Selebi trial: Some truth lost between father and daughter

2009-11-07 15:36

DIANNE Muller says she witnessed it all but she was contradicted by an unlikely source in court this week: her father, ­Martin Flint.

Both Muller and her father are crucial to the state’s corruption case against former national police commissioner Jackie Selebi.

She was present the day her former fiance, Glenn Agliotti, pushed a bag containing a R110?000 across a boardroom ­table towards former police commissioner, saying: “Here you go, my china.”

She was also the one who collected money in brown envelopes for Agliotti’s business associates.

She had on many occasions seen Selebi at her offices in Midrand to collect envelopes marked “JS” and containing money.

As the second state witness testifying in Selebi’s corruption trial Muller confidently told the South Gauteng High Court: “I have my facts and they are 100% correct.”

On two occasions she even looked Selebi straight in the eye and called him a liar.

During her two-day testimony she dismissed some of Agliotti’s previous evidence as lies, saying she had left him because he had lied and become arrogant.

Painting a picture of herself as a perfect witness she confidently told the court: “I have told the truth on everything.”

Though she was not involved in signing cheques made out to Selebi she said her father, who is also the financial director of her events management company Maverick, would corroborate her evidence when he took the stand.

But Muller was quick to tell the court that though she trusted her father with her life the court had to take note that he was “an old man whose memory is not that great’’ and believes “the world is a wonderful place and will not see wrong in anybody”.

As he took the stand on Friday Flint’s memory was exactly that – “not great’’.

And instead of completing what his daughter had started he did the opposite.

Here are some of the major contradictions from the father and daughter team:

Payments to Muller from Spring Lights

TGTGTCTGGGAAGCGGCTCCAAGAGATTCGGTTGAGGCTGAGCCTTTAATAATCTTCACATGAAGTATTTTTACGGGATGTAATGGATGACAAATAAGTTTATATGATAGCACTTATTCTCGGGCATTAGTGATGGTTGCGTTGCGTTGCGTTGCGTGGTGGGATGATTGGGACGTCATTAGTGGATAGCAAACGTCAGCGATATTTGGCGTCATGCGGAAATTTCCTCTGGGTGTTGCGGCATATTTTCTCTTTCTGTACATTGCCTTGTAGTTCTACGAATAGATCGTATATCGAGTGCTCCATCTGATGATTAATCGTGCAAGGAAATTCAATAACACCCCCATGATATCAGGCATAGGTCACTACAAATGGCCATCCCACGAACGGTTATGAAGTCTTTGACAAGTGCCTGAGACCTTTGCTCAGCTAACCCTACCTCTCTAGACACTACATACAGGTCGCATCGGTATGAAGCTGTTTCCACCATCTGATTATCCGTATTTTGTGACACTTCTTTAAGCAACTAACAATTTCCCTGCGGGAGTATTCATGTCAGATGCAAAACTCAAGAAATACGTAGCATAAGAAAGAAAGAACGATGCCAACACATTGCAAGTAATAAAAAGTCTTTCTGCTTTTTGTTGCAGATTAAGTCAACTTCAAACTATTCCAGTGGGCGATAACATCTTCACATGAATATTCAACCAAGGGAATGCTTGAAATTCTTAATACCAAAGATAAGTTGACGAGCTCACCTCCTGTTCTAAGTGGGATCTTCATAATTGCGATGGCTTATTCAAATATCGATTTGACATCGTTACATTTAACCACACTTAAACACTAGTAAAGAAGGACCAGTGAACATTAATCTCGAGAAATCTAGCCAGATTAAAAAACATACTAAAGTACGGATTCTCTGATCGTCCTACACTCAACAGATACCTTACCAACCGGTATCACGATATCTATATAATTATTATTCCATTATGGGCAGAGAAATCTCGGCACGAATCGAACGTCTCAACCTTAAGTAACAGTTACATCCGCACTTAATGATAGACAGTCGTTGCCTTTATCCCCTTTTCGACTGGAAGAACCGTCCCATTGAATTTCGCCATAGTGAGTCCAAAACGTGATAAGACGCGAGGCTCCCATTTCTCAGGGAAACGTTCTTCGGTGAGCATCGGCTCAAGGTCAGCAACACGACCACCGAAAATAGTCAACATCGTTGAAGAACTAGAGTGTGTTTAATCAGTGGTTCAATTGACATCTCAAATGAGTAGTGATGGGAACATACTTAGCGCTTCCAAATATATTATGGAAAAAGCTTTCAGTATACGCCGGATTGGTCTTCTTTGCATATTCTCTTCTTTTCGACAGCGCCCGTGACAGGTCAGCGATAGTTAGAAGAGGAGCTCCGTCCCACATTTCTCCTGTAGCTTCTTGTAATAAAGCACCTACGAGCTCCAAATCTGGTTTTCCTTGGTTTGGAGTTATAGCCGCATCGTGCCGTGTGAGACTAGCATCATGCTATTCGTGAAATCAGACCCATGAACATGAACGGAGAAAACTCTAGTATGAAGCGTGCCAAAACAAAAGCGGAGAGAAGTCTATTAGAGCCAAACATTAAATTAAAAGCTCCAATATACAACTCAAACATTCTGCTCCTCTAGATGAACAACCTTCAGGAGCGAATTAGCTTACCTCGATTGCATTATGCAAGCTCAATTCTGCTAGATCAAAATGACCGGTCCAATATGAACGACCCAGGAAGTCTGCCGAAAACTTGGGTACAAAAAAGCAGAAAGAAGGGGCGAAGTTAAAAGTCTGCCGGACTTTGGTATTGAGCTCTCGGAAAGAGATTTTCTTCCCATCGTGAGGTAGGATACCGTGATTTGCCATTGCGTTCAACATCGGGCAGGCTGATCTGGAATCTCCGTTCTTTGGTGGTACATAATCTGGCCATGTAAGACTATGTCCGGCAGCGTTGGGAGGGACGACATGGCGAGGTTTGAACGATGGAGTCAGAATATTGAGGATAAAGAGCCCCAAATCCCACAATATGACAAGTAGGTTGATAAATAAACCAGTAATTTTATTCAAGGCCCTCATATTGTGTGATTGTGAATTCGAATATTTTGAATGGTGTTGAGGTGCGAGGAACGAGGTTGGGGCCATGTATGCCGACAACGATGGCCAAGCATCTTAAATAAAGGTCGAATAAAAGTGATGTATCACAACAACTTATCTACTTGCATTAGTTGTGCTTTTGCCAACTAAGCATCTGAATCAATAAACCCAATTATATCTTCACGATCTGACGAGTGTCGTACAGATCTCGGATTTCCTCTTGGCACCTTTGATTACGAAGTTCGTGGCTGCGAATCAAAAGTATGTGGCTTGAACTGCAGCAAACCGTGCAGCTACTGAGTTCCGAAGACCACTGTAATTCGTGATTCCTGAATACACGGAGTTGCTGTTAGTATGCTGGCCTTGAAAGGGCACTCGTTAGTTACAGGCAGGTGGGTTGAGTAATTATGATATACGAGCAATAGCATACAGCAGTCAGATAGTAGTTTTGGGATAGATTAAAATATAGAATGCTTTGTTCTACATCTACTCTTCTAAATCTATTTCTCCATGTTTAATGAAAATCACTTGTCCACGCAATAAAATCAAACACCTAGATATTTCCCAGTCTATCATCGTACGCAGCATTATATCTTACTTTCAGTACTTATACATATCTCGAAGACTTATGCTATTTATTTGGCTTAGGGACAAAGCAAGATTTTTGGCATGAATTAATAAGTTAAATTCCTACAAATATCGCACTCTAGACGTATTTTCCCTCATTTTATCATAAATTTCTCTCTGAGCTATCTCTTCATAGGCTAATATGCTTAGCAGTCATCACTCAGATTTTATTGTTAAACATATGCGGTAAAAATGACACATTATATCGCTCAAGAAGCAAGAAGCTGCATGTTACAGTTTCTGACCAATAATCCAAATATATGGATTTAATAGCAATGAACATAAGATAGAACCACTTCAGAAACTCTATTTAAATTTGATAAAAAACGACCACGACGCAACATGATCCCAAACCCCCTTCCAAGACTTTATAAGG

Muller denied receiving R1.5?million from Spring Lights, an account that was allegedly used to pay Selebi.

“I never had much to do with Spring Lights. His personal payments or mine had nothing to do with Spring Lights,’’ she said.

Flint said “it was possible” that Muller had received about 18 cheques worth millions of rands from Spring Lights.

Initials

Muller said Agliotti had told her on various occasions that the initials, “JS”, stood for Jackie Selebi. In previous statements made to Agliotti’s advocate, Lawrence Hodes, Muller had said JS stood for John Stratton, a business associate of the convicted druglord. But in court this week she said she was sure that the initials stood for Selebi because she had seen him on numerous occasions at her office coming to collect the marked ­envelopes.

Flint identified his own handwriting on most of the cheques made out to JS, “chief’’ and “cop” but said he did not know what the initials stood for.

“Anything is possible, I have no knowledge at all,” he said.

Cross-examination by Selebi’s advocate, Jaap Cilliers

Muller made a statement to the National Prosecuting Authority(NPA) in which she failed to disclose that the initials, “JS”, referred to Selebi.

Cilliers: “The main thrust of them (the prosecution) calling you was to discuss payments by Agliotti to the accused (Selebi).”

Muller: “Yes.’’

Cilliers: “But if Agliotti told you that the initials meant Jackie Selebi why didn’t you disclose that?’’

Muller: “I don’t know.’’

Cilliers: “You are changing your statement now to create a stronger version against the accused.’’

In his statement to the NPA Flint said that he had always believed the initials, “JS”, referred to John Stratton and that “cop” referred to a retired policeman known only as Bezuidenhout.

This week he told the court that Bezuidenhout used to visit their old offices and that the dates on the cheques did not match the times of the retired ­police officer’s visits.

Cilliers: “If your memory is so bad why do you all of a sudden remember that Mr Bezuidenhout visited your old offices? Why remember now an incident that happened so long ago?”

Flint: “I was made aware of this by the prosecution probably 10 days ago.’’

Cilliers: “This was suggested to you in order to change what was in your statement, again to create a certain impression.’’


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